Outlaw Nation #1
[Vertigo/DC Comics $2.50 US $3.95 CAN]
Written by Jamie Delano / Illustrated by Goran Sudzuka
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Vertigo’s flagship title, Preacher, has ended and there’s been a fair amount of buzz surrounding Outlaw Nation and whether it’s good enough to be the new star of the Vertigo line. Jamie Delano is no stranger to Vertigo having worked on Hellblazer, Animal Man and a slew of Vertigo mini-series and one-shots. So it’s no surprise that Outlaw Nation #1 has all the hallmarks of a Vertigo comic—extensive use of the “f” word, downright mean bad guys, strange powers, liberal doses of violence and a plot that grabs you by the throat and won’t let go.
Outlaw Nation introduces us to a few members of the Johnson clan, a family of immortals that gives the term dysfunctional family new meaning. Story Johnson is a writer whose words seem to be prophetic in that whatever he writes happens. As the issue begins, Story has been living in the jungles of Cambodia writing his great novel. Story really seems to be hiding out from his crazy family since his half-brother, “Kid Gloves,” was the one who dumped him out of a Huey in the first place. We’re also introduced to Sonny Hoag, a disillusioned former ATF agent who is searching for the mythical Johnson Place; Rosa Cao Tri-McGee, Sonny’s faithful girlfriend and soon-to-be-mother of his child; and Ruth “Sweetcakes” Hoag, mother to Sonny and Story’s former lover. If you hadn’t already guessed, Sonny is Story’s son and therefore a Johnson. He doesn’t know what that means yet but it should be interesting to watch him discover that finding the Johnson Place may raise more demons than it will vanquish.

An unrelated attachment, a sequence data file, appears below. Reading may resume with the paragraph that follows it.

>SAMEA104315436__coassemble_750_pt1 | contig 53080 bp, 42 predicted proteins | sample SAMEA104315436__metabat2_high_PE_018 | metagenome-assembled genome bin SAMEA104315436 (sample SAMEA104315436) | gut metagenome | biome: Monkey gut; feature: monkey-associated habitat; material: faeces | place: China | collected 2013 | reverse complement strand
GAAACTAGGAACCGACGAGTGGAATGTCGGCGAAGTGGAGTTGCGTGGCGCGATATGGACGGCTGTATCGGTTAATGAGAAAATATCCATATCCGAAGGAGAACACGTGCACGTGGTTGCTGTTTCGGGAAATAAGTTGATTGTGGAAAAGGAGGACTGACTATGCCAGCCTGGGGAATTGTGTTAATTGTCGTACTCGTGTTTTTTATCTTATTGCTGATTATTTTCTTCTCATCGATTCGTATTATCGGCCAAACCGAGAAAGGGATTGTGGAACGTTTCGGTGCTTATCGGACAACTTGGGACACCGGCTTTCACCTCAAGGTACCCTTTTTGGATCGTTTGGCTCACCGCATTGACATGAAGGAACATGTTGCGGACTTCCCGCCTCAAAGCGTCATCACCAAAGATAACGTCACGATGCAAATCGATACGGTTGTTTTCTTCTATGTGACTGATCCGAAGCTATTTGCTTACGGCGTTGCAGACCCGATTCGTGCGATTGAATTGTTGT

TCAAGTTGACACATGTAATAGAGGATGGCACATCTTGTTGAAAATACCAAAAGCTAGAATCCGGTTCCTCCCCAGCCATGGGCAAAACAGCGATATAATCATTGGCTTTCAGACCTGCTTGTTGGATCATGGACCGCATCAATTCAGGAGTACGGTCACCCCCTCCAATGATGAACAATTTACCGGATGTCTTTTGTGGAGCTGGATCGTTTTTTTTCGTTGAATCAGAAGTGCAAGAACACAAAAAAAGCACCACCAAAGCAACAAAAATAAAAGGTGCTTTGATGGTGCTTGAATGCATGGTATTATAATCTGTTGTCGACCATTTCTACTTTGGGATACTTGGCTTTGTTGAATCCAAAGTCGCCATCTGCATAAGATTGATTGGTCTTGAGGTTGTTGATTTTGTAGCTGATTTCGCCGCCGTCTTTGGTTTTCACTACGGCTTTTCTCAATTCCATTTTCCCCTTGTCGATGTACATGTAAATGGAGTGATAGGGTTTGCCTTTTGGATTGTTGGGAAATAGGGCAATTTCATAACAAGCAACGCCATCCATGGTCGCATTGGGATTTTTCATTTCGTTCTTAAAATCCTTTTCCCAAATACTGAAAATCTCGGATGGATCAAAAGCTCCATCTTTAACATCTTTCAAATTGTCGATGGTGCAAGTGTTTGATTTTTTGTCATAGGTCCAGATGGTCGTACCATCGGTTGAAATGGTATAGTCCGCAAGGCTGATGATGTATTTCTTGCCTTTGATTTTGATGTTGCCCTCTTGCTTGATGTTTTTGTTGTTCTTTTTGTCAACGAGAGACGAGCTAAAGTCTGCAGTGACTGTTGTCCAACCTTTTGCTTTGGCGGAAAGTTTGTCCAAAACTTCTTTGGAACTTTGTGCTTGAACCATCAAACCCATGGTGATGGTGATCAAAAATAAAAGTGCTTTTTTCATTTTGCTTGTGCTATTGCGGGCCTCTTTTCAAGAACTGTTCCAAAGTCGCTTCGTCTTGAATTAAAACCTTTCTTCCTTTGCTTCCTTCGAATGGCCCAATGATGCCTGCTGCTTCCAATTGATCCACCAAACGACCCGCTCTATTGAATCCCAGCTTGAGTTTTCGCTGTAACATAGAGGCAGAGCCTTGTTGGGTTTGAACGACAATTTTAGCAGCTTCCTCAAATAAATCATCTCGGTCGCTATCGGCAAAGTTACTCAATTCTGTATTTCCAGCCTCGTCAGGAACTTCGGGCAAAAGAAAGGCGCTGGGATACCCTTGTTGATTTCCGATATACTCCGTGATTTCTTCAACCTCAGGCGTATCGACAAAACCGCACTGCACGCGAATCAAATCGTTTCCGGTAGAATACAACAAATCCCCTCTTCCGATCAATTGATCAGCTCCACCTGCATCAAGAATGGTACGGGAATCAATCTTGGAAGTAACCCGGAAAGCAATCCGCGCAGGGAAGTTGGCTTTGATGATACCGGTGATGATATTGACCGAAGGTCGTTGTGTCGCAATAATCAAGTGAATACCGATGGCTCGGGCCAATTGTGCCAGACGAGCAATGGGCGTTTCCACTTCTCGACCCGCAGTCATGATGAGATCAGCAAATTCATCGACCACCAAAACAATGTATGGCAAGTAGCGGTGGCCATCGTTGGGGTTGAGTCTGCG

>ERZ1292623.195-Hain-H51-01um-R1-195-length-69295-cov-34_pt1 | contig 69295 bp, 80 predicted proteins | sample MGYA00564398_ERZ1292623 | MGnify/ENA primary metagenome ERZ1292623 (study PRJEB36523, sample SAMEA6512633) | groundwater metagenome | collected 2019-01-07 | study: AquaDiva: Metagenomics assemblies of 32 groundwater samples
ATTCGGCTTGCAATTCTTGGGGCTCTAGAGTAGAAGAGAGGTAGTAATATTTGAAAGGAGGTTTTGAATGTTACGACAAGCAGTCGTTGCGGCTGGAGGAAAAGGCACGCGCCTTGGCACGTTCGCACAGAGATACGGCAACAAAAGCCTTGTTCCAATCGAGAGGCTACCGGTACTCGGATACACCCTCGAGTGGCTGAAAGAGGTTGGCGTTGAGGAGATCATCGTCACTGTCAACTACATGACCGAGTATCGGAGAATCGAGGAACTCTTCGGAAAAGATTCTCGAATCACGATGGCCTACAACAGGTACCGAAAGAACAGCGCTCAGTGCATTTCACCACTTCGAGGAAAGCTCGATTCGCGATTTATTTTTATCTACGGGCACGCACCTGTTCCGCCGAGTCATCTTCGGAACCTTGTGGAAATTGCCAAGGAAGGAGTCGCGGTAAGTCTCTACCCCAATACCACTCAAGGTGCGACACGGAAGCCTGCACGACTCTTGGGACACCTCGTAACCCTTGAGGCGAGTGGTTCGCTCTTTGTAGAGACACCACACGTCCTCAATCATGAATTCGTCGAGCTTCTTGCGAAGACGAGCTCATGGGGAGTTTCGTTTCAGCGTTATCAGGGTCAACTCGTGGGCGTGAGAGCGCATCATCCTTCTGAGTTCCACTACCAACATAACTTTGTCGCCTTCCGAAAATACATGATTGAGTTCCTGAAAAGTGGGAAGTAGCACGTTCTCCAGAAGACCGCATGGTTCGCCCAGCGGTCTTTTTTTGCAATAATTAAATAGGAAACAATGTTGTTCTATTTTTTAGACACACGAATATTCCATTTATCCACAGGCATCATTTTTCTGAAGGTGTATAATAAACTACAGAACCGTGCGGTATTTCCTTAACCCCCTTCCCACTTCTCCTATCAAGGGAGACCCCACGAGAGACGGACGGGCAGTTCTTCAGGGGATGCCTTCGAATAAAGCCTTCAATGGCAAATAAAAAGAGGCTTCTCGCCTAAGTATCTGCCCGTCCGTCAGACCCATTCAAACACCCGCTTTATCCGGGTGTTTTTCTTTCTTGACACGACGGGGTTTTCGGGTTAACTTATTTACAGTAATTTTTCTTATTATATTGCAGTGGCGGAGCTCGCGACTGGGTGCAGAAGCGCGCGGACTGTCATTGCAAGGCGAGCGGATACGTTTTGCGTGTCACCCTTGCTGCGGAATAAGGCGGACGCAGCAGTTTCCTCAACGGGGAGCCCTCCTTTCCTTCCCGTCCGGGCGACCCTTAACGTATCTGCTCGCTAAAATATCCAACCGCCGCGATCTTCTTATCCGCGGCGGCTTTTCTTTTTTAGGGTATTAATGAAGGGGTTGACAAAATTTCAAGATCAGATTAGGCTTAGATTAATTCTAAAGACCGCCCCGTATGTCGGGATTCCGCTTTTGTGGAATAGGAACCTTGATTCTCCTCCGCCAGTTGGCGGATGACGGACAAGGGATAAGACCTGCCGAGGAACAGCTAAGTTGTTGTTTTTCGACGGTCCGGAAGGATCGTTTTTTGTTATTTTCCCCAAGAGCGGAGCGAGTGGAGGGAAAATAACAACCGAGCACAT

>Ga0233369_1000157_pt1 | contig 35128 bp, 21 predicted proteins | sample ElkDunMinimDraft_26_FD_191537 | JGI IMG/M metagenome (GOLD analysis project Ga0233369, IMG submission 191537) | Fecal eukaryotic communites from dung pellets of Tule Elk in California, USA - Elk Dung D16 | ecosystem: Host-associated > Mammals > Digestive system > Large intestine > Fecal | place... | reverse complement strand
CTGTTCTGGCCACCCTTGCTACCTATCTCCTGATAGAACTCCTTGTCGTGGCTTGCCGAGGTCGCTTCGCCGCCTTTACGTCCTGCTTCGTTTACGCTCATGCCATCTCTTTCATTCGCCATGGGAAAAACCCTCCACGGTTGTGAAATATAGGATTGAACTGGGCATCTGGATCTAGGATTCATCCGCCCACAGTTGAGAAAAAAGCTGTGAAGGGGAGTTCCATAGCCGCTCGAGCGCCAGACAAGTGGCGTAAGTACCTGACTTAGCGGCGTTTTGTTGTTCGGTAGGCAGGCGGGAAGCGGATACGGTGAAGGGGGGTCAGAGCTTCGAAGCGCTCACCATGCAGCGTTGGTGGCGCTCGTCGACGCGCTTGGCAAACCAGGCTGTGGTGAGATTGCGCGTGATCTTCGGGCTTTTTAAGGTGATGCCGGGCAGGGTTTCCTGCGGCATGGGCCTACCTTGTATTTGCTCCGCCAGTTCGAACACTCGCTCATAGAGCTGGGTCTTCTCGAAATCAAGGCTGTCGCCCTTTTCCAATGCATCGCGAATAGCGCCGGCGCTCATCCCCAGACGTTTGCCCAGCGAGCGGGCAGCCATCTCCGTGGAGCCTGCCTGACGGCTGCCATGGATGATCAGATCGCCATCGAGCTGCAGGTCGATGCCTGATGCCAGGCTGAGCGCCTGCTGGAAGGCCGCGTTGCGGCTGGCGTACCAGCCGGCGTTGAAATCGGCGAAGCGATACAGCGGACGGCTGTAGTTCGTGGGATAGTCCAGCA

Delano knows how to craft a good story. He’s given us a solid premise that looks to be chock full of nasty revelations. Story Johnson’s prose is particularly well done and reminded me of the style favored by the beat generation writers—long on stream of consciousness and short on dialogue.
Goran Sudzuka’s artwork is perfectly suited to Delano’s tale. His realistic style draws you in and adds to the drama of Delano’s plot. I particularly liked the fact that each character in the story has a distinctive look so much so that if you saw them on the street you wouldn’t bat an eye.
If Delano can keep things fresh and stay away from the tendency to make the story too convoluted and strange for its own good, Outlaw Nation could rise to the challenge and become the new flagship title for Vertigo. If you’re itching to try a new comic that’s sure to have some interesting twists and turns, give Outlaw Nation a try.
You should be able to get this series through your local comics retailer. You can also check out the DC Comics web site at www.dccomics.com.